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When first meeting a horse, it's important to move slowly and methodically, but not with timidity or nervous behavior. Discover the safest way to pet a horse with help from an equestrian riding instructor in this video on meeting a horse for the first time.
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Hello, my name is Chelsey Sawtell, Primary Riding Instructor at Black Friar Farm in Kingston Springs, Tennessee and today, we will be discussing meeting a horse for the first time. When meeting a horse for the first time, you want to move slowly and methodically, but not timidly or with nervous behavior. Horses will bite and kick. As tempting as it is, it is best to avoid pinning the muzzle. Some horses will nip and eventually could grab skin. The safest place to pet the horse during introduction is on the neck or shoulder. You can also stroke the forelock, but once again, keep your hand away from the muzzle. The safest place to stand is right next to the horse's front shoulder. Any further back and you can get kick, standing directly in front of a horse, you can get struck with their front feet. Horses read body language. If you are nervous, shaky, timid or neurotic in your behavior, it can feed through to the animal causing them to become distracted, nervous and unsettled. Do not feed any treats to the horse without previous permission from the horse's owner. Do not give treats to the horse without previous permission from the owners. Just like people, some horses are on strict diet; others have biting issues or issues that could make it unsafe to feed them cookies. In the event that the owner says that it is appropriate to feed their horse cookies, you can give them treats. It is preferred that you ask for owner's supplied treats rather than bring some of your own, you never know what might upset the horse's stomach. When feeding a horse a cookie, keep your hand flat. The horse cannot see beyond its muzzle and can easily mistake your finger for something tasty. Apply the treat directly to the bottom of the horse's mouth allowing it to remove the treat from your hands with its lips. Do not grab the horse by the ear; pull its ears, pull its nose; these are rude behaviors and can upset most horses. So, in conclusion, when meeting your horse for the first time, move slowly and methodically, but not timidly. Always approach the horse from its shoulder, stroking it on its neck and not its muzzle. Wear close toed shoes and long pants and only feed treats if given previous permission by the owner.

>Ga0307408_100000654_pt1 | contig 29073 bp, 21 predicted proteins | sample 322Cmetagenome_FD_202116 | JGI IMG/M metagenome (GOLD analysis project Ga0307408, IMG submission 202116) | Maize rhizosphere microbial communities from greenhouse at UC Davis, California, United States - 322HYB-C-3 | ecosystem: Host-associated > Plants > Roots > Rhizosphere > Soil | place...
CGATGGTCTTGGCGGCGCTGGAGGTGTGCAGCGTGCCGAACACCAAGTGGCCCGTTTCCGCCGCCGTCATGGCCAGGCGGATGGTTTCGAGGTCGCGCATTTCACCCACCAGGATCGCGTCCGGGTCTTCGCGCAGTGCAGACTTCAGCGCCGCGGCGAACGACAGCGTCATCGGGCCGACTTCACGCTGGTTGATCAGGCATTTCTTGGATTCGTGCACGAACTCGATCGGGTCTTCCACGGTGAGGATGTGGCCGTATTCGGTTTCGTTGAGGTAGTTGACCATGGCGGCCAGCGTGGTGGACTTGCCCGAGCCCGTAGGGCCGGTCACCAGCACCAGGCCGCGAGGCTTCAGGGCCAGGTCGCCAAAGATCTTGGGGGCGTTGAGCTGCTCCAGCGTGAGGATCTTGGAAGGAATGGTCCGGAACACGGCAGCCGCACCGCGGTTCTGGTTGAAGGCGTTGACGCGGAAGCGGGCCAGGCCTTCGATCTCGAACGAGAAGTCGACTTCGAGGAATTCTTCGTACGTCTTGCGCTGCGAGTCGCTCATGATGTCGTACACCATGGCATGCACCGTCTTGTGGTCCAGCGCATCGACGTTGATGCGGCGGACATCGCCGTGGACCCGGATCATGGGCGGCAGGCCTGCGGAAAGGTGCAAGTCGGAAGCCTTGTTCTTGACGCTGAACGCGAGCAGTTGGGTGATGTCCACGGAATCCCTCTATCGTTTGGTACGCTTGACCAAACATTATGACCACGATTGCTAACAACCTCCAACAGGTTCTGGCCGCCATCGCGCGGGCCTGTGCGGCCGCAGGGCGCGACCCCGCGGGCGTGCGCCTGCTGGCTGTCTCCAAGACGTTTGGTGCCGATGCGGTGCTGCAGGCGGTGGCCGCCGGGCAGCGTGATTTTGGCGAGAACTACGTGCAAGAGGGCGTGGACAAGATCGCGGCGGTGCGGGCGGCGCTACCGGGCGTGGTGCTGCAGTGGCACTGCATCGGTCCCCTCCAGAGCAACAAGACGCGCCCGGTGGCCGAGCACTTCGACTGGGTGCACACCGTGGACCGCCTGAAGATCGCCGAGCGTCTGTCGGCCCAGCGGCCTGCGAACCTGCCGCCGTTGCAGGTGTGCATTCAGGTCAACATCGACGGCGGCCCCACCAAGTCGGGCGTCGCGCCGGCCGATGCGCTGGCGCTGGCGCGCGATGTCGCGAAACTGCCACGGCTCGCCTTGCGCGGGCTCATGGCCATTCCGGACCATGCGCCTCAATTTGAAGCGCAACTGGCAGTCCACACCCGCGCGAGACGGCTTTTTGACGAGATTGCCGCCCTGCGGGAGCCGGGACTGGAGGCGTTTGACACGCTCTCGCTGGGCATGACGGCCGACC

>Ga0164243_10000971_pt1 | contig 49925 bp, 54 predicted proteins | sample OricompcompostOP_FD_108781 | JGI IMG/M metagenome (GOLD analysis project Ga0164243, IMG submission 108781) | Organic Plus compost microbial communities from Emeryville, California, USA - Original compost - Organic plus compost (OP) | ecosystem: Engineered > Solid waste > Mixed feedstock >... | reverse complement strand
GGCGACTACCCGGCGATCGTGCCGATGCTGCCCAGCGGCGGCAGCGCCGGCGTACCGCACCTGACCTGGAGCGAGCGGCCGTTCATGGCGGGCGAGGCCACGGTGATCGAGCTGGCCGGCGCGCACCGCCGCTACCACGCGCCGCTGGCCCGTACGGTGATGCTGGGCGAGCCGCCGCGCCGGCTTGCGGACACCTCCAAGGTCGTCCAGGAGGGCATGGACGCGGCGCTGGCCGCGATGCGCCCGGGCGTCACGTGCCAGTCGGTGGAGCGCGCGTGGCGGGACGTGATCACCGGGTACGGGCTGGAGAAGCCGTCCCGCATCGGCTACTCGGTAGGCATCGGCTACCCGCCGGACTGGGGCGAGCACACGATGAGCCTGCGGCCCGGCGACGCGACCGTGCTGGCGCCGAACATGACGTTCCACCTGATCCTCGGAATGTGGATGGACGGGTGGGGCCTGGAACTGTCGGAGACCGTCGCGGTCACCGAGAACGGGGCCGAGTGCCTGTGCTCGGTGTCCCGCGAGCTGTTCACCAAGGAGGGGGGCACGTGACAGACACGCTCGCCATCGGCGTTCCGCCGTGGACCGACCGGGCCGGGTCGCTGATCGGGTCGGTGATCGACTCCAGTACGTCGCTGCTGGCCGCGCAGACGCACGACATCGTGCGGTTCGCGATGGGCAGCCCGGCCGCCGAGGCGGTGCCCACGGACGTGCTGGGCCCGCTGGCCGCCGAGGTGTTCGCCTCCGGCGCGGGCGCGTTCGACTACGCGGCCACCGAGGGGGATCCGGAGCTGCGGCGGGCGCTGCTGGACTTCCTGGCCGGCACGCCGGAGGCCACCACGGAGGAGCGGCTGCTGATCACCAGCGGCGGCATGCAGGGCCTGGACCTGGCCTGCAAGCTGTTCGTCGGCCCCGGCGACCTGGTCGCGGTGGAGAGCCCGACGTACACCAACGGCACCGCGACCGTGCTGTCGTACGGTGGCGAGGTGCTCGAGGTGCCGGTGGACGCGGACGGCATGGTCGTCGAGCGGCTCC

Specialty: Young Stock and Horsemanship